Archive for Thursday, March 29, 2018

Editorial: No guns in our schools

March 29, 2018

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Kansas lawmakers should move on from their efforts to clear the way for teachers to carry concealed weapons in the state’s schools.

Insurance companies have made clear that they believe arming teachers increases the risk of an incident. And judging from recent protest marches and testimony offered at a hearing Tuesday, Kansans aren’t big fans of the idea either.

Yet, Kansas legislators continue to look for a way to get public school staff to carry guns.

A 2013 law already gives Kansas teachers the option to carry concealed firearms in school, if the school district approves it. But none of the state’s 286 school districts has adopted a policy allowing concealed weapons, in part because of insurance liability concerns.

Shortly after the law passed in 2013, EMC Insurance Companies, one of the largest providers of insurance to school districts in the state, released a statement that it would not insure schools that allow employees to carry concealed handguns because of what the company determined to be a heightened liability risk.

On Tuesday morning, the House Insurance Committee heard testimony on House Bill 2789. The bill would prohibit insurance companies from refusing to provide coverage to districts that choose to allow employees to carry concealed handguns.

Rep. Blake Carpenter, one of the authors of the bill, said it’s intended to help small, rural districts that can’t afford to hire school resource officers.

“The individuals who come from large metropolitan areas can afford to have an SRO, versus some of the other members in the committee that come from rural communities, and they cannot afford to have an SRO on staff, and law enforcement help could be anywhere from 15 to 20 minutes away,” he told the Insurance Committee. “And that could be a serious and grave danger to the population inside the school.”

But most of the testimony on Tuesday was in opposition to the bill. In fact, there were so many people in opposition to the bill that many of them, including students from Lawrence High School, did not get to speak.

Later in the day, State Rep. Brett Parker offered an amendment that would have repealed the 2013 law allowing for concealed carry in schools. The amendment failed in a 79-44 vote that fell heavily along party lines.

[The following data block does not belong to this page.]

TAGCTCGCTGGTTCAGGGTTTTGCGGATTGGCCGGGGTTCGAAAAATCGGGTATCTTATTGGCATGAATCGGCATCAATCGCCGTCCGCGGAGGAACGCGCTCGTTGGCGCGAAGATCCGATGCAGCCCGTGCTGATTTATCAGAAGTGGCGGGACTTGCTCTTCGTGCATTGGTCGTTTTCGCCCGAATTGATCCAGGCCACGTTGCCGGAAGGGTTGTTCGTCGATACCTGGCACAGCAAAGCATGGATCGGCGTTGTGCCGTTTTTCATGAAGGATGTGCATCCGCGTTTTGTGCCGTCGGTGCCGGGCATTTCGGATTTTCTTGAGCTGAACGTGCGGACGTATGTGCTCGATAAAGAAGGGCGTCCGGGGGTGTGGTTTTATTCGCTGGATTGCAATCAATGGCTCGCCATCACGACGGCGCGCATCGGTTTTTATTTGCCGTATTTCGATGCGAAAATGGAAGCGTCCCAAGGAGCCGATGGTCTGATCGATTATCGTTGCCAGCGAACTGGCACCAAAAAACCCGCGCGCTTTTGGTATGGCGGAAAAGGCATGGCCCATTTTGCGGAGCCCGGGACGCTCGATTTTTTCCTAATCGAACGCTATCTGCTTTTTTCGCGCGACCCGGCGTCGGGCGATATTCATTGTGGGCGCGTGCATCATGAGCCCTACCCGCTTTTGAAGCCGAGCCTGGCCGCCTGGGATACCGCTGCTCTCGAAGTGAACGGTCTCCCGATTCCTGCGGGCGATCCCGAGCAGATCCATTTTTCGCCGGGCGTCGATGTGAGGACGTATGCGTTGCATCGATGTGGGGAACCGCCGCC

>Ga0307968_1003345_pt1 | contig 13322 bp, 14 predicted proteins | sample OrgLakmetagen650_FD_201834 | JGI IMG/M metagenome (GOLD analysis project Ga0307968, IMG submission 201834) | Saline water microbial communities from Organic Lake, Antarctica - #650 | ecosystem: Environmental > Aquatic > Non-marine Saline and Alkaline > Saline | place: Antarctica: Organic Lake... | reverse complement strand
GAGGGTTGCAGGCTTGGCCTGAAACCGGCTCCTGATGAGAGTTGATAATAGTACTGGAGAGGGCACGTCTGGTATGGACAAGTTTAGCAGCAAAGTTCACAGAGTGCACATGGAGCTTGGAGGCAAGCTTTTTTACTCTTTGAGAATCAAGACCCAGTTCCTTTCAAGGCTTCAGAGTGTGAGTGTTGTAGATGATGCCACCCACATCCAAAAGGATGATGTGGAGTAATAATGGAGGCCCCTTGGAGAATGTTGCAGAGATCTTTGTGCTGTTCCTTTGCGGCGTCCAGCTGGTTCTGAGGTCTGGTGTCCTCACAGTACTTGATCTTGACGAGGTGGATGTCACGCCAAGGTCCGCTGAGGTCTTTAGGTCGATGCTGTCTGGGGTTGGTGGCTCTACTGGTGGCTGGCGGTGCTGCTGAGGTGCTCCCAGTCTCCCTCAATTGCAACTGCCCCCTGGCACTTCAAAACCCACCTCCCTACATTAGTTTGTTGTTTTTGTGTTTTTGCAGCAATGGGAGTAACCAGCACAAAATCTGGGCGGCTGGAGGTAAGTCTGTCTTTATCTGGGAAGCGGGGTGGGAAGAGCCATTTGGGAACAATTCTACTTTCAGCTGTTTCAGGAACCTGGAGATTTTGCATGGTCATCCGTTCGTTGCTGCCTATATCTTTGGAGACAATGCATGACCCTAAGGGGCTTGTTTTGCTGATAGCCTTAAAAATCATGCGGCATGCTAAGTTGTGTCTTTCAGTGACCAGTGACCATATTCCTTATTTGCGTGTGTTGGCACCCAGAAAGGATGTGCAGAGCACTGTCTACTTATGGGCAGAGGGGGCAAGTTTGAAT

There are valid concerns about safety in Kansas schools and there are reasonable steps legislators could take to better protect students from future gun violence. Arming teachers isn’t among them.

Legislators should heed the risk warnings issued by EMC Insurance and abandon House Bill 2789.

Comments

Bob Smith 1 month, 3 weeks ago

Because having schools be gun-free zones has worked so well this far...

Ken Lassman 1 month, 3 weeks ago

Insurance companies are hard numbers crunchers who depend on a clear-eyed view of risk: their profit margin depends on it. EMIC Company out of Lenexa does not seem like someone who doesn't do their homework. They've looked at the current statistics and have concluded that armed teachers do not pay off: their accident rates exceed any reduction that comes about from training and arming them in the use of firearms. I'm OK with ambiguity: have it known that there MAY be voluntarily armed teachers who are well trained veterans, ex-police officers, etc. who could be in their midst, IF that policy doesn't blow insurance coverage, but any kind of mandatory program sounds like accidents waiting to happen.

Brock Masters 1 month, 3 weeks ago

The legislature has no business telling an insurance company they must insure a school. What happened to the free market and small government?

Richard Heckler 1 month, 2 weeks ago

Legislatures have no business telling consumers they cannot have the opportunity to purchase Medicare Single Payer Insurance.

Let's talk about the free market ........

Brock Masters - do you think taxpayers should be forced to insure schools though the industry finds that arming teachers too risky?

How is it that politicians can force teachers to carry guns and fine school districts if all teachers do not wish to participate?

Never vote republican again = unfortunately the only way to clean up the Kansas legislature.

Brock Masters 1 month, 2 weeks ago